Gabrielle Elise Jimenez
You might have heard me talk about this before...
When my brother died, the grief I felt was so deep and so painful that it somehow brought all my other grief to the surface. It felt like it was the top pancake added to an already tall stack, making it feel fragile, heavy, and unsteady. Grief already feels that way, but pancake grief... is messy!
I see it like this...
Your very first grief experience adds the first pancake to the plate; you see it, you know it's there, you might even ask questions about it, and then you tuck it away. As you get older there is more grief; the end of a friendship, a break-up, you lose a job, you suffer from a serious illness, you lose a friend or an older family member. The pancakes start stacking. As you become an adult and the losses are more personal, the pancakes keep stacking but they are heavier, because for some reason you don't deal with it, you don't talk about it, or work through it, you were probably never taught how ... so you cover it with syrup, hoping that it looks or feels differently to you. And then you have another loss (in this case it was my sister Laura), which is so big you cannot work through it, you cannot even look at it because it feels as though it has ripped you open, so you tuck it in further. Then you lose someone else (my brother Ben), and the reality of all the loss you have experienced, and the grief you never really worked through, faces you... looks you right in the eye and says, "do you see me now?" And your answer is... "Yes... I see all of you." And you find yourself in such deep pain that you don't know what to do. But you know you need help.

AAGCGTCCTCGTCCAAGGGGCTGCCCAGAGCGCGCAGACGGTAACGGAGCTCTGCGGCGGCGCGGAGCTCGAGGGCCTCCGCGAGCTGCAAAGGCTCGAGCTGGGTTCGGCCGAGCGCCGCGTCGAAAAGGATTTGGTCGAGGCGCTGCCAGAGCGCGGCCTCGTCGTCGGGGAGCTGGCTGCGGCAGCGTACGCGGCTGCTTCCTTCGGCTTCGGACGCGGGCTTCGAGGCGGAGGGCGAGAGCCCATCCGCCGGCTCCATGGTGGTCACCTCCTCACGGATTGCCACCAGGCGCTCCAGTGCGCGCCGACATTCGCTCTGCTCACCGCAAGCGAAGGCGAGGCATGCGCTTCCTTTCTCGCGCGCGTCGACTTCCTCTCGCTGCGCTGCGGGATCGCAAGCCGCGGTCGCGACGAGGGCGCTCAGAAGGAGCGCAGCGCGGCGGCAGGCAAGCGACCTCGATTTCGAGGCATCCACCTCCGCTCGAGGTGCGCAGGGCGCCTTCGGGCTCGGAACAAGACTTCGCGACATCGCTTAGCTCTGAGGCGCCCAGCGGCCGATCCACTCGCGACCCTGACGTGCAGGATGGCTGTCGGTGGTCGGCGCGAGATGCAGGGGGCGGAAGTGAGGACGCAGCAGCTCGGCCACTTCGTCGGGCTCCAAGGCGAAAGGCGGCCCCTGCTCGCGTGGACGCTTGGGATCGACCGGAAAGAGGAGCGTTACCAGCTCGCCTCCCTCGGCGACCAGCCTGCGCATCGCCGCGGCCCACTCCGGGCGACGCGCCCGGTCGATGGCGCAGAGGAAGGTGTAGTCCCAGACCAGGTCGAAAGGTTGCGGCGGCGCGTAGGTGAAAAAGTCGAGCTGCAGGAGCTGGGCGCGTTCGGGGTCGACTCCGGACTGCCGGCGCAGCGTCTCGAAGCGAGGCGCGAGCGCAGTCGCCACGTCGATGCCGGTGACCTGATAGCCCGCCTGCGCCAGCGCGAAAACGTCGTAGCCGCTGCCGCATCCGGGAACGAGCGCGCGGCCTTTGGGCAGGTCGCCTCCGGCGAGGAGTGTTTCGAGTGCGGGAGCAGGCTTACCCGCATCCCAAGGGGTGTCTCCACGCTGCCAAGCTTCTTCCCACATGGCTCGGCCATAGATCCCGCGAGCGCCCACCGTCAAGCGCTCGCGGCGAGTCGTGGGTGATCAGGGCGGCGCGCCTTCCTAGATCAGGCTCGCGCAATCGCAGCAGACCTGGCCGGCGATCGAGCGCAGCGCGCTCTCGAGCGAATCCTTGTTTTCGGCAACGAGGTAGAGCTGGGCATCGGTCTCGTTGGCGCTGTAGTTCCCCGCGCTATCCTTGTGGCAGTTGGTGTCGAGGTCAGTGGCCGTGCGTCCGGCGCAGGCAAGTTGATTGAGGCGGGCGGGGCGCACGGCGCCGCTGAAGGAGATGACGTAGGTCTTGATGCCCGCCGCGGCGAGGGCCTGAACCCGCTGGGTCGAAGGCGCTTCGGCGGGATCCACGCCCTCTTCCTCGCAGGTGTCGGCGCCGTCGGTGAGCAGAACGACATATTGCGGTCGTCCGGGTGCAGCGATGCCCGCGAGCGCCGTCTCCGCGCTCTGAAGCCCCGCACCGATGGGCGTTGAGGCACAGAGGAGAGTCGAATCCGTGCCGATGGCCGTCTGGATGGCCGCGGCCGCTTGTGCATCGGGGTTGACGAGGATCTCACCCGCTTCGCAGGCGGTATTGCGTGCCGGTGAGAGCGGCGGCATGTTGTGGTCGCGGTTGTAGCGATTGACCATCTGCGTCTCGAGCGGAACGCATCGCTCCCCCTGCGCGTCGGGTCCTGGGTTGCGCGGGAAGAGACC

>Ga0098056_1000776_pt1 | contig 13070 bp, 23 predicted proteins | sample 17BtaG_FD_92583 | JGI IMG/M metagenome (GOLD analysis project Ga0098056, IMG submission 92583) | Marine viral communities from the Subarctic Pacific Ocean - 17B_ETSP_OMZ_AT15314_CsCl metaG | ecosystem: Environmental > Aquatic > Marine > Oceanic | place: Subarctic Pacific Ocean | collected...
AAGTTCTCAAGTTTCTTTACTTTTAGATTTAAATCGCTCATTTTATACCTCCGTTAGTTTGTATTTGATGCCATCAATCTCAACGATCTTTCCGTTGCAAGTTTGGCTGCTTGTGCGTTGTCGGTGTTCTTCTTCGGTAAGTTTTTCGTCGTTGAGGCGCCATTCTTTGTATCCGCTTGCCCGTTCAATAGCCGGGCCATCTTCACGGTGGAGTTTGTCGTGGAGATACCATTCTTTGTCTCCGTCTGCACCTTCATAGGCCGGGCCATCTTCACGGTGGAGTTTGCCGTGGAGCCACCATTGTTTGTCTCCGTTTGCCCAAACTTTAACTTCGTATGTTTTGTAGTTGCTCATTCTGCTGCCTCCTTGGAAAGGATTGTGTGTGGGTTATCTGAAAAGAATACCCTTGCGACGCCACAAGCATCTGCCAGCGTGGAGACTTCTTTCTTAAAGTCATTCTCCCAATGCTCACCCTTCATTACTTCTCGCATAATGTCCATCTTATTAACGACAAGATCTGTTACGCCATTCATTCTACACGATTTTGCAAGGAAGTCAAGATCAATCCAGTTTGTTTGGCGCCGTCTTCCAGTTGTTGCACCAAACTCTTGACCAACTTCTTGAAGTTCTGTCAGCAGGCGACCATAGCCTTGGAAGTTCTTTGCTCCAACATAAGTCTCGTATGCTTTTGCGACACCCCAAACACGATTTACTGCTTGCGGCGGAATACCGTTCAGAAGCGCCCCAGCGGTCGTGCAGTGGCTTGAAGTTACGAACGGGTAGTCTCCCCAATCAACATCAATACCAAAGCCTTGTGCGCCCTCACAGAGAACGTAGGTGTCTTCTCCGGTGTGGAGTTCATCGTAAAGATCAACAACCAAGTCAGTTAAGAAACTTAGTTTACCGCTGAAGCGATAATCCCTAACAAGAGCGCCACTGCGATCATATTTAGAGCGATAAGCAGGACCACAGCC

Pancake Grief is something I made up because that is what it felt like for me... a stack of pancakes, piled one on top of the other, messy with syrup, sticky, and falling over. I realized when my brother died, I never truly dealt with the loss of my sister, my mother, my father, multiple friends, or even all of the deaths and grief I have witnessed as a hospice nurse. It started piling on my plate so high that my brother dying made it topple over.
We have to work through our grief. We have to talk about it, feel it, and even though it is really difficult, we have to find a way to accept it. We don't move on. We don't forget. We never stop saying their name. But we learn to face it, meet it halfway, and walk through it. The goal is to slowly remove the pancakes off the plate, starting at the bottom.
If you are grieving, if you are holding on to pain from multiple losses, please reach out to someone. There are many resources available. Most hospices will provide free support to their community, there are many grief sites on social media, there are hundreds of books, and there are hotline numbers you can call. Grief never goes away, but it does become a little easier to navigate if you talk about it. And if you know someone who is grieving... please do not let them go through this alone; give them space, don't smother them, they need to accept the extended hand... just please do not stop extending the hand.
Take care of yourself.
Take care of one another.